Rome mayor blocks naming street for neo-fascist leader

Rome mayor blocks naming street for neo-fascist leader

Italian city will not be calling a road after notorious post-war far-right figure Giorgio Almirante

Virginia Raggi 
Virginia Raggi 

Rome will not have a street named after Giorgio Almirante, one of the country’s most notorious post-war neo-fascist leaders, after all.

Almirante, who died in 1988, founded the neo-fascist MSI party in 1946. Under fascism, he had signed the anti-Semitic 1938 “Manifesto for the defence of the Race” and served as an editor of the anti-Semitic journal “defence of the Race.”

Rome Mayor Virginia Raggi on Friday blocked a city council motion passed on Thursday to name a street or piazza for Almirante.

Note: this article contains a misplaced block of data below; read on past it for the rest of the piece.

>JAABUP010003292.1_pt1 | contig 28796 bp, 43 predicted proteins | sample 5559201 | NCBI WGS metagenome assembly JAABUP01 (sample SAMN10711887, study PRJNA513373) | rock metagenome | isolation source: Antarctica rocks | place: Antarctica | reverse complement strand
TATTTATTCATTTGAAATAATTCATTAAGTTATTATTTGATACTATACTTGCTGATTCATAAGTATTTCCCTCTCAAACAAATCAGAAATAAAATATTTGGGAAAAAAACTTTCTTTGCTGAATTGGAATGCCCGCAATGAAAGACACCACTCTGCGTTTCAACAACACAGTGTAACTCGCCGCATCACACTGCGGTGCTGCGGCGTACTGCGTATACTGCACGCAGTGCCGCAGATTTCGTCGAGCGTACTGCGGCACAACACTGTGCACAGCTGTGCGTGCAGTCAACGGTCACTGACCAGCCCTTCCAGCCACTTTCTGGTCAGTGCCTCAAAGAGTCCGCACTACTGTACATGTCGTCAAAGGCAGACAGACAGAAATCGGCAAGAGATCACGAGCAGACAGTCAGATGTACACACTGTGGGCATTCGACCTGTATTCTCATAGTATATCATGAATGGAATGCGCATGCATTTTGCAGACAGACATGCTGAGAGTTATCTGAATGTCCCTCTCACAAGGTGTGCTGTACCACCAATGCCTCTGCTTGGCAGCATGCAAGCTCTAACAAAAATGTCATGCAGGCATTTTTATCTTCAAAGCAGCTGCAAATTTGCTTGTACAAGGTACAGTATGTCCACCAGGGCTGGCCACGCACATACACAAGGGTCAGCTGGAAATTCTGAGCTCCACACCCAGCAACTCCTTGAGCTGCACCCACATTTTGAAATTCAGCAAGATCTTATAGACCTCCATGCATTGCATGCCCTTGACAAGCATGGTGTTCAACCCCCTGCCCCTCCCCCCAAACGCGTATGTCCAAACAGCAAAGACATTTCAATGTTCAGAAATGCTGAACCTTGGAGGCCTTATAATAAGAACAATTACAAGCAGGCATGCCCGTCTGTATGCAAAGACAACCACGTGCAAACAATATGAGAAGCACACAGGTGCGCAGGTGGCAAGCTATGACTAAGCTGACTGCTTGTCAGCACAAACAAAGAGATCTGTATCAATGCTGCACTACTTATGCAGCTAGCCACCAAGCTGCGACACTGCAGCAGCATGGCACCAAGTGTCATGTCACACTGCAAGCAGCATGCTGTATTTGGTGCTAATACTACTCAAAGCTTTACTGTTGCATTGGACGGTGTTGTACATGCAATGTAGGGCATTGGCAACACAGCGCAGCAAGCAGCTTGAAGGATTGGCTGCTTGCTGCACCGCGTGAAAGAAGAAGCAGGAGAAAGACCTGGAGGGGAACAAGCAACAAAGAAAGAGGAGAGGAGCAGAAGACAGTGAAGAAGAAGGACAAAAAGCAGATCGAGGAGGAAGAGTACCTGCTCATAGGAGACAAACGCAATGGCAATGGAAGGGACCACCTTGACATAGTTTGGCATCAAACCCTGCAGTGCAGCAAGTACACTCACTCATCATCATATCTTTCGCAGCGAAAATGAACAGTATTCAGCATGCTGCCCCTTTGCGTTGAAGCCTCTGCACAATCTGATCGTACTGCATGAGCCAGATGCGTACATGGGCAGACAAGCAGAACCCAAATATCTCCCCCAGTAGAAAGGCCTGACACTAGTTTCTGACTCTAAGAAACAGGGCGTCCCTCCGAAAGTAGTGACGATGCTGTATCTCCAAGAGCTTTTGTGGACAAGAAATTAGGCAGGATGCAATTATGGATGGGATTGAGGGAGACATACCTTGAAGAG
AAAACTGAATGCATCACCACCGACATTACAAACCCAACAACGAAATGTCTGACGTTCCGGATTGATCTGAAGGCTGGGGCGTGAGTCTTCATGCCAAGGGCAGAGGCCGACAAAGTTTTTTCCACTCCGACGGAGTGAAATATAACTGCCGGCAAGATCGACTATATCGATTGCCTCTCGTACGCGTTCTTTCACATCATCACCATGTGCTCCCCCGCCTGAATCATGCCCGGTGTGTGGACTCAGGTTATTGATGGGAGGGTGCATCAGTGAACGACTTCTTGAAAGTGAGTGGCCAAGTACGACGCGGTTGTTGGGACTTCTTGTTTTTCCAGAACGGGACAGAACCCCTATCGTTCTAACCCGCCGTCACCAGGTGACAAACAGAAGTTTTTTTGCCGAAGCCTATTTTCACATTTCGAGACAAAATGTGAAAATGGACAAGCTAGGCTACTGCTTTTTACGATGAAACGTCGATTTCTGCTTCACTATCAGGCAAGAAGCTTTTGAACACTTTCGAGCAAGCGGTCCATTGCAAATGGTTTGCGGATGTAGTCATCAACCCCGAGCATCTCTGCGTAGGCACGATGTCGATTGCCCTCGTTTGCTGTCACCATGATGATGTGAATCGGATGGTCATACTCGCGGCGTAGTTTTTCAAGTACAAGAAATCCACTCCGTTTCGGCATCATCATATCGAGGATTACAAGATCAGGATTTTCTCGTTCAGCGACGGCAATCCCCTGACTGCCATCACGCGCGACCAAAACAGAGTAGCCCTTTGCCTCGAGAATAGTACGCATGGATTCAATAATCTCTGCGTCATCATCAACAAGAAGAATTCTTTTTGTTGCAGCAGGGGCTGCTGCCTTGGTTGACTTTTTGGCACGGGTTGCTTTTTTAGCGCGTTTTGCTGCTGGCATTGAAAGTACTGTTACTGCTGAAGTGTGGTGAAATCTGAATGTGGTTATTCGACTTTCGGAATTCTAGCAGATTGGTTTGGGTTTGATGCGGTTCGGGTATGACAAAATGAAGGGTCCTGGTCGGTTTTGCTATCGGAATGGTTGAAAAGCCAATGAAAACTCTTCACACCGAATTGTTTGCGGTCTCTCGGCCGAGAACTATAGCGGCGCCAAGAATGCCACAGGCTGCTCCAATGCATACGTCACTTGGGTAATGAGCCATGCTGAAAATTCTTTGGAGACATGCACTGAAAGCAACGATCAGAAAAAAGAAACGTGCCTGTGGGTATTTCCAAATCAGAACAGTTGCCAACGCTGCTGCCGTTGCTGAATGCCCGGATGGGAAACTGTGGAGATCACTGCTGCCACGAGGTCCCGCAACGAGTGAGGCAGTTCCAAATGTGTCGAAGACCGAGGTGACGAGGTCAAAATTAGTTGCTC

The motion had been put forward by the far-right Brothers of Italy party. Italian media reported that almost all council members of Raggi’s populist Five Star Movement had voted in favour of the motion.

Giorgio Almirante

Rome’s Jewish community had branded the attempt “a disgrace to the history of the city.” It said in a statement: “Someone who held the position of editorial secretary of […] the defence of the Race, without ever repenting, does not deserve a street named after him.”

As leader of the MSI, which was dissolved in the 1990s, Almirante was one of Italy’s most prominent far-right politicians, serving for many years in Parliament. There are streets named after him in several towns around Italy.

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